This can make things a little more challenging to trade commodities than with other things, even other futures contracts such as indices. It is the fact that the underlying asset, in this case the commodities, are going to settle, they don’t go up in value the same way that stocks do. So, in trading commodity futures, you are up against the other traders in the market directly, and therefore if someone is looking to become good at this, this is going to take more skill than normally is required.

With that said, smaller position traders do have some natural advantages over larger traders, simply due to the ease of entering and exiting positions, with a single click instead of a strategy of accumulation and distribution. However, one still needs to know what one is doing to do well at this once luck gets factored out, which will always happen over time.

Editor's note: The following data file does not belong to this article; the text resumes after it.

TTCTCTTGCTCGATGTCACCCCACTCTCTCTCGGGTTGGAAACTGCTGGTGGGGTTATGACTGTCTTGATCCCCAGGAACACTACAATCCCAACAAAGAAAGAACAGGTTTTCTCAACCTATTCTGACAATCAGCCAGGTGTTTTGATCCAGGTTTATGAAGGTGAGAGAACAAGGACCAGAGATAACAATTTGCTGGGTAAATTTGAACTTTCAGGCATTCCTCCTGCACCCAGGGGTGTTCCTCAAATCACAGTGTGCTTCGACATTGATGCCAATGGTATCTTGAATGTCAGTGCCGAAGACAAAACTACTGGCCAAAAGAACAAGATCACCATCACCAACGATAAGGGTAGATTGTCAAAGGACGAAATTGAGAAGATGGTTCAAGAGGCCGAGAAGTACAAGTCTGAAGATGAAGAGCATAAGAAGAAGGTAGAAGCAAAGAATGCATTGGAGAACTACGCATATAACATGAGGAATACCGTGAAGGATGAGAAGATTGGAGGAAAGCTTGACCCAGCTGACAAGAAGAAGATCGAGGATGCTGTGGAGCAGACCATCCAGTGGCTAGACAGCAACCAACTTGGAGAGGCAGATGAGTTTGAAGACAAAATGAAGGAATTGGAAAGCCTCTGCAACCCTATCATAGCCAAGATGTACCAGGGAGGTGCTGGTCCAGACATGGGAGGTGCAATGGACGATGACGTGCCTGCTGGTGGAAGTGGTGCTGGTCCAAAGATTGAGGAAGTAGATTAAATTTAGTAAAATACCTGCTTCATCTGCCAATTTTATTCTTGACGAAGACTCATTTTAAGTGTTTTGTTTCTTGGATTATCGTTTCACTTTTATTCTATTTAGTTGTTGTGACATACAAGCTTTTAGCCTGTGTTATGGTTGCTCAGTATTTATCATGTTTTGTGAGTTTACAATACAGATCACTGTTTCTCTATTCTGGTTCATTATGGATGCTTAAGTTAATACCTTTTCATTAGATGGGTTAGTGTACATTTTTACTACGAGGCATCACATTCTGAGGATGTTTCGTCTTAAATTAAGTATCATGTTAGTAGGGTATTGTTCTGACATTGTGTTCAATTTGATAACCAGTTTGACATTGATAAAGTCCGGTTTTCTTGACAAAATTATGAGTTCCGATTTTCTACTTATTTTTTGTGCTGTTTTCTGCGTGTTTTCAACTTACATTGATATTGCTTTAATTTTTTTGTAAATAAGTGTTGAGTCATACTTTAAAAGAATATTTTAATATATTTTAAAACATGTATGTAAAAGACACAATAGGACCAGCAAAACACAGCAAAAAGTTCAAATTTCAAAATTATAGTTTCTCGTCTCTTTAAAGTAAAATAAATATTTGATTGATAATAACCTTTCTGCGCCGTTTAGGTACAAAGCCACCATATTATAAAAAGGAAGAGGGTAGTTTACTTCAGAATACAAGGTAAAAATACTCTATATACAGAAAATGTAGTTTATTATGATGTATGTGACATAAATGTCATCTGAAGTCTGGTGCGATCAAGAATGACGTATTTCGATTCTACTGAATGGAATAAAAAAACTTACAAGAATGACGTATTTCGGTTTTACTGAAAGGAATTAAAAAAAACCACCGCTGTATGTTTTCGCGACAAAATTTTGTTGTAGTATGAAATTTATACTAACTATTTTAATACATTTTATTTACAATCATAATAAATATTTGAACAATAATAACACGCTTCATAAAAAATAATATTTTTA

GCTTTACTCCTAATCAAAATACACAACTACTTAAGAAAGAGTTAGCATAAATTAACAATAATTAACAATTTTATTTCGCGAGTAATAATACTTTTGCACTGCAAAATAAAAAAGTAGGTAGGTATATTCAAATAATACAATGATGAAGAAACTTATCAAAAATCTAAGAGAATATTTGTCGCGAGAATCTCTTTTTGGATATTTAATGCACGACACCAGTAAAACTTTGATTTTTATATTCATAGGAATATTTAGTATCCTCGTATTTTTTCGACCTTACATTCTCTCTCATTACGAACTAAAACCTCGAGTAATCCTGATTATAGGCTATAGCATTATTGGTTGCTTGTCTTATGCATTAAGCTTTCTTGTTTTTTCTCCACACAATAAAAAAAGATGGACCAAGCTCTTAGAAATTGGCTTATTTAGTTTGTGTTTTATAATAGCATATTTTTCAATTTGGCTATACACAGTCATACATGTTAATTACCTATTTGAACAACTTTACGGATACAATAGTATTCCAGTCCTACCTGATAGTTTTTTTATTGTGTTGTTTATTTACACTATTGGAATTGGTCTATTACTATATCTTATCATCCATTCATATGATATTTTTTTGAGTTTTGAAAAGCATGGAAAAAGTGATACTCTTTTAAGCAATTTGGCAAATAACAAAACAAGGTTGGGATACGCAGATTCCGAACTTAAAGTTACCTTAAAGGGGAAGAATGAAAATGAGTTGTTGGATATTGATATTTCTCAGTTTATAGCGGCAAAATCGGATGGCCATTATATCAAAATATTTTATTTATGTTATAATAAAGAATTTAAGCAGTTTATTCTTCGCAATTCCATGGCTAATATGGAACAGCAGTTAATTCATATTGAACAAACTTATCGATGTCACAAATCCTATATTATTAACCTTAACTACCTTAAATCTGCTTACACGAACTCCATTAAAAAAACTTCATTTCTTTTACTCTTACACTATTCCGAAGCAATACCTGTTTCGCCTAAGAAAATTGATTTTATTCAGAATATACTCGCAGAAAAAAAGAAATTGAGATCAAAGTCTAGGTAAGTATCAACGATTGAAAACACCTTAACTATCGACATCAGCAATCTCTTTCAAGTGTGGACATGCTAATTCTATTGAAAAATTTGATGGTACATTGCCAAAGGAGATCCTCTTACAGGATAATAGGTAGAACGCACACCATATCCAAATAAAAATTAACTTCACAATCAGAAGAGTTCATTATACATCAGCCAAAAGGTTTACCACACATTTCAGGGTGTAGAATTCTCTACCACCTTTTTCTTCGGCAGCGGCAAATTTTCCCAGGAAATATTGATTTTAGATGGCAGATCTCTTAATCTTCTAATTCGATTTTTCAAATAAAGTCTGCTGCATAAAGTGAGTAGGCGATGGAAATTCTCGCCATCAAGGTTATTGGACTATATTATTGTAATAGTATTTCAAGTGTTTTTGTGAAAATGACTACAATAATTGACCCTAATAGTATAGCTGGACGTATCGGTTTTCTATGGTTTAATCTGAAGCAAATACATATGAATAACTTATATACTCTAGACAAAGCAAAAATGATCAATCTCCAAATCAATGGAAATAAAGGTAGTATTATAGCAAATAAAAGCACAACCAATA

Other Ways to Speculate on Commodities

Aside from commodity futures, there are a number of other ways that individual traders can trade commodity price fluctuations. One can buy stocks in commodity producers for instance, for instance gold mining companies, and while derivatives trading like futures is never a longer-term play, stocks can be depending on how long you want to hold them for. Any business whose performance is significantly driven by commodity prices, including users, can be traded based upon expectations of commodity prices.

Exchange traded commodities, or ETC’s, allow investors to buy or sell securities consisting of commodities, which are traded like stocks. ETCs are actually traded on stock exchanges, and may track a single commodity or a basket of them. The underlying commodities are held as collateral for the securities.